DIY tutorial to make your own laundry soap and save big money

This is a super easy tutorial on how to make your own laundry soap. I made another batch last night and it literally took me all of 10 minutes of work for a 5 gallon batch (including taking pictures).

To mix it up I used my drill with a new clean paint mixer attachment I use just for soap making.

Use a 5 gallon bucket (clean): Add to it about 3 gallons of warm or hot water.


Add to that warm water 2 cups of baking soda: Cost of 2 cups of soda: less than 50 cents:
Add to the water about 2 cups of borax: Again, the cost is less than 50 cents for 2 cups:


Take you a bar of whatever soap you want, I have used Irish spring which smelled excellent. This time I used a hypo-allergenic Dial which was 88 cents for 3 bars at wally mart. Cost for one bar was a whole 29 cents:
Now shred that bar on a cheese grater (it’s soap, it’s not like you can’t wash it):



Bring a pot of water to almost a boil, just not quite and add in all the shredded soap. Keep it from boiling and stir often for about 3-4 minutes till dissolved. Keep an eye on it because it tends to foam up if left unattended and burnt soap probably doesn’t smell to good.
Once dissolved, pour molten soap mixture into the batch (already containing water, soda and borax). Top off with hot water to fill it up and start mixin’. You could do this with a spoon or something, but this paint mixer cost me 2.99 at the hardware store and mixes the batch in about 15 seconds.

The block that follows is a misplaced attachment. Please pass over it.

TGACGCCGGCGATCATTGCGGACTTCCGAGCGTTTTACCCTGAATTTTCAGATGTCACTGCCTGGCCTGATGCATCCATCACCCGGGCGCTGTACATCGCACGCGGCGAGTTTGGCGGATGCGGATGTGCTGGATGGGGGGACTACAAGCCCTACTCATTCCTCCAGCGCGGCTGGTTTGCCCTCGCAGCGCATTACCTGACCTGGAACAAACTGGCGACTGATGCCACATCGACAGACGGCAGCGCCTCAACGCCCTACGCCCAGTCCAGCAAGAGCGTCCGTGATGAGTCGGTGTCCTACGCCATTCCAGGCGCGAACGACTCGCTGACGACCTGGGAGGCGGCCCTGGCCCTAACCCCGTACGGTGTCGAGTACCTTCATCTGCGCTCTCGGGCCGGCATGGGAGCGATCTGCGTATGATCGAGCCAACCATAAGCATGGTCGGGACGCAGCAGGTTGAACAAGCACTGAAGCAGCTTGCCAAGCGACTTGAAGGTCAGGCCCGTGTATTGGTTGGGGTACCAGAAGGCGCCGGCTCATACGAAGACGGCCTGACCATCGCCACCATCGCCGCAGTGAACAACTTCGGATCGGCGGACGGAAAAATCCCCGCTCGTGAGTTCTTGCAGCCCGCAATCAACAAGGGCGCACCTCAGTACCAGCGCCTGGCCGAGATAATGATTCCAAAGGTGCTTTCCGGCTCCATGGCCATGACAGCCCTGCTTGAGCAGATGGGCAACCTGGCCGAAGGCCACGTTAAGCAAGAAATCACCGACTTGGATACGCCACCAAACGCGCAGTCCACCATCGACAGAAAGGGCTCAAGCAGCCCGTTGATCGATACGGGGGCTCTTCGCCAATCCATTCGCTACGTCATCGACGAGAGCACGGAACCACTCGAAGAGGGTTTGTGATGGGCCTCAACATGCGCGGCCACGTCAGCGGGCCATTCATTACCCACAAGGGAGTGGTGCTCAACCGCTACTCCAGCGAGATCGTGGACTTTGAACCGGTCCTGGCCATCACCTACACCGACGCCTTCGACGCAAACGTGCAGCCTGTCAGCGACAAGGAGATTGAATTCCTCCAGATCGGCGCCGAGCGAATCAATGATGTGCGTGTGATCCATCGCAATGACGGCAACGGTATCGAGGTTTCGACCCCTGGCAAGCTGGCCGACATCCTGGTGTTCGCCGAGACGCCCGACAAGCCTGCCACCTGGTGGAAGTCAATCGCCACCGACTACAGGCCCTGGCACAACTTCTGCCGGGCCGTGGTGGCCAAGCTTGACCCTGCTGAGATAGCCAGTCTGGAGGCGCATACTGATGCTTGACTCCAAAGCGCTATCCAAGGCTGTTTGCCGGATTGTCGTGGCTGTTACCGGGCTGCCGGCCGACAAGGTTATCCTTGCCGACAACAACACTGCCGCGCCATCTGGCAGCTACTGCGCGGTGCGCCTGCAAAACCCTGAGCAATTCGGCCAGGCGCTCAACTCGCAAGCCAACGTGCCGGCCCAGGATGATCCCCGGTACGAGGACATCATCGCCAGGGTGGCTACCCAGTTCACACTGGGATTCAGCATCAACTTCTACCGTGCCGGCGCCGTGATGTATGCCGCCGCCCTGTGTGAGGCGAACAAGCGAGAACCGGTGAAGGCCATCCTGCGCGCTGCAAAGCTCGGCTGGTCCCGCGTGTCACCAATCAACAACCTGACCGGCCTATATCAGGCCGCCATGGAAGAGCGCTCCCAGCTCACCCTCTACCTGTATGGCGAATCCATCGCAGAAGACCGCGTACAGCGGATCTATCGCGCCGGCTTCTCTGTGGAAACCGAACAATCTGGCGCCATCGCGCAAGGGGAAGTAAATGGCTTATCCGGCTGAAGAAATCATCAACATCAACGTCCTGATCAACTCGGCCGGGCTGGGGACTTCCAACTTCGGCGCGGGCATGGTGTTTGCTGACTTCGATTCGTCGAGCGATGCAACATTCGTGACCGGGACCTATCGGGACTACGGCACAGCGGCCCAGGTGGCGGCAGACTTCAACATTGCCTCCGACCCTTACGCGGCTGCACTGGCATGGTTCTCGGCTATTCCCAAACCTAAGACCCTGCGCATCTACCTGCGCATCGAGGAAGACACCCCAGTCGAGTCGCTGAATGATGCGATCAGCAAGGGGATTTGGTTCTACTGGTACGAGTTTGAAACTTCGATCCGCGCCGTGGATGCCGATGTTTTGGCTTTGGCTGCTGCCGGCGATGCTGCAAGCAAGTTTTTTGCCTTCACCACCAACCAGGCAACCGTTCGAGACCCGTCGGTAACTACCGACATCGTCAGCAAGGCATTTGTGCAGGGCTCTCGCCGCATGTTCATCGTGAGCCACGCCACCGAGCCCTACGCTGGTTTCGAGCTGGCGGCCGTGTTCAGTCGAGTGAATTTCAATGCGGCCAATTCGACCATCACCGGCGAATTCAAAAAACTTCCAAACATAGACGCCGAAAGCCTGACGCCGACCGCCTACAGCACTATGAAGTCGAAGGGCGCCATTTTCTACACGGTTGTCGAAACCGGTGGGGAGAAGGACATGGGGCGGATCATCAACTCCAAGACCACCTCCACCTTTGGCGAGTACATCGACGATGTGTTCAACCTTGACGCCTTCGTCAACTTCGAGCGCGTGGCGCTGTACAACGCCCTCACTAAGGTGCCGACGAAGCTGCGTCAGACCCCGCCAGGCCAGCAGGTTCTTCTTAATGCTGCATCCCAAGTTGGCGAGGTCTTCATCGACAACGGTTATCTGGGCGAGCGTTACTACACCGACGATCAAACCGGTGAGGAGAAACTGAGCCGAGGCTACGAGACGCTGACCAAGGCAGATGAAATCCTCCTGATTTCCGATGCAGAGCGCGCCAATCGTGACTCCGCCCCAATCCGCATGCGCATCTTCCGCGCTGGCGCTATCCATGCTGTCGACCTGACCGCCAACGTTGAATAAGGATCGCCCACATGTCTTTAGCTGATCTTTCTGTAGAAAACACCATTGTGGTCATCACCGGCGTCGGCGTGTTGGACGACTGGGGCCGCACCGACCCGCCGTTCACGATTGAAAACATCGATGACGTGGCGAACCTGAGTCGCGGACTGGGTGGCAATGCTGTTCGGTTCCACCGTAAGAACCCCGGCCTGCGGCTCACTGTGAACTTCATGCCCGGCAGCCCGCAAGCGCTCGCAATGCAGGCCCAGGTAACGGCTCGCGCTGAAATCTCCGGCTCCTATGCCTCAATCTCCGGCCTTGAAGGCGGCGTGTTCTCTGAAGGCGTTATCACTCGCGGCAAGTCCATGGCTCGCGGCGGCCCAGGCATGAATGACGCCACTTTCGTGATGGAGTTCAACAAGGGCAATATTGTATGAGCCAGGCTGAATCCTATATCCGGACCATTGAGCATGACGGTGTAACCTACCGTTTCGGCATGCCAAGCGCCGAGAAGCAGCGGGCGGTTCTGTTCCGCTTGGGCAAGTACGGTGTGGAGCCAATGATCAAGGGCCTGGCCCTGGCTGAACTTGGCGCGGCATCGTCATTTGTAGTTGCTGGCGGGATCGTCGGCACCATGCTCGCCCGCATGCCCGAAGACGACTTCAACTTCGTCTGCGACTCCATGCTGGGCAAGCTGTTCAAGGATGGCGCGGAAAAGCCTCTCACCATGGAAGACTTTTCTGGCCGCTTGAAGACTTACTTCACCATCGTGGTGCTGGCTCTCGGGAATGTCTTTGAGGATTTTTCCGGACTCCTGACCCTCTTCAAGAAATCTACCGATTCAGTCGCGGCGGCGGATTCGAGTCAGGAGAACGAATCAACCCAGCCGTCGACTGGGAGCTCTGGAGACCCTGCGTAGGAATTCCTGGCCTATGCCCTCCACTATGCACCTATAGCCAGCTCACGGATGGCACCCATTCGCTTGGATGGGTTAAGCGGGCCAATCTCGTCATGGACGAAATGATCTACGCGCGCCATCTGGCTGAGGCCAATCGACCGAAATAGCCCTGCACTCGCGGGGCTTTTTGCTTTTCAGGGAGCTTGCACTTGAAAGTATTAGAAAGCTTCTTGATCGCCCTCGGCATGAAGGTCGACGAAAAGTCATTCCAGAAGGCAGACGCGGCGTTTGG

And VOILA, you have just made laundry soap. You just add it as usual to your loads in the usual amount. I have tried it on grassy stains after mowing and it works just as well as ERA or whatever you use.

About the only difference I have found with this method is it helps to give the bucket a shake before dipping out your soap to swish it all around. I usually put the mixture in old ERA containers with a spout so I just fill up my cup and go.

Price Comparison:
Cost of a super size ERA at Sams is about $15 last I checked for 2.34 gallons or about $30 per 4.68 gallons.

Cost per 5 gallons of home brew soap: about $1.29 plus 10 minutes of time. Kinda fun too really.

I figure we usually use 4 of those ERA containers a year from past experience so a total soap bill of about $60 a year. Now we will be spending less than $5.00 per year.

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Comments {16}

{16} Comments

  • 08.25.08 LiNTEK

    Very practical solution, especially now that times are hard.

  • 08.25.08 madsow

    Yes, it is not as perfect as store bought soap, you have to shake it before you use it or it will settle out. But it sure is cheap and works well.

    Thanks for stopping by!

  • 08.26.08 Marcia

    Followed you over from Festival of Frugality…

    You know, I’ve always considered trying this. But I buy the cheapo Pyrex laundry soap, and it only costs us about $15 a year. Maybe I’ll do it for fun some day.

  • 08.26.08 Crystal

    I like just using the powder form. But great tips.

  • 08.29.08 Steff

    Will this work with an HE washer?

  • 08.29.08 madsow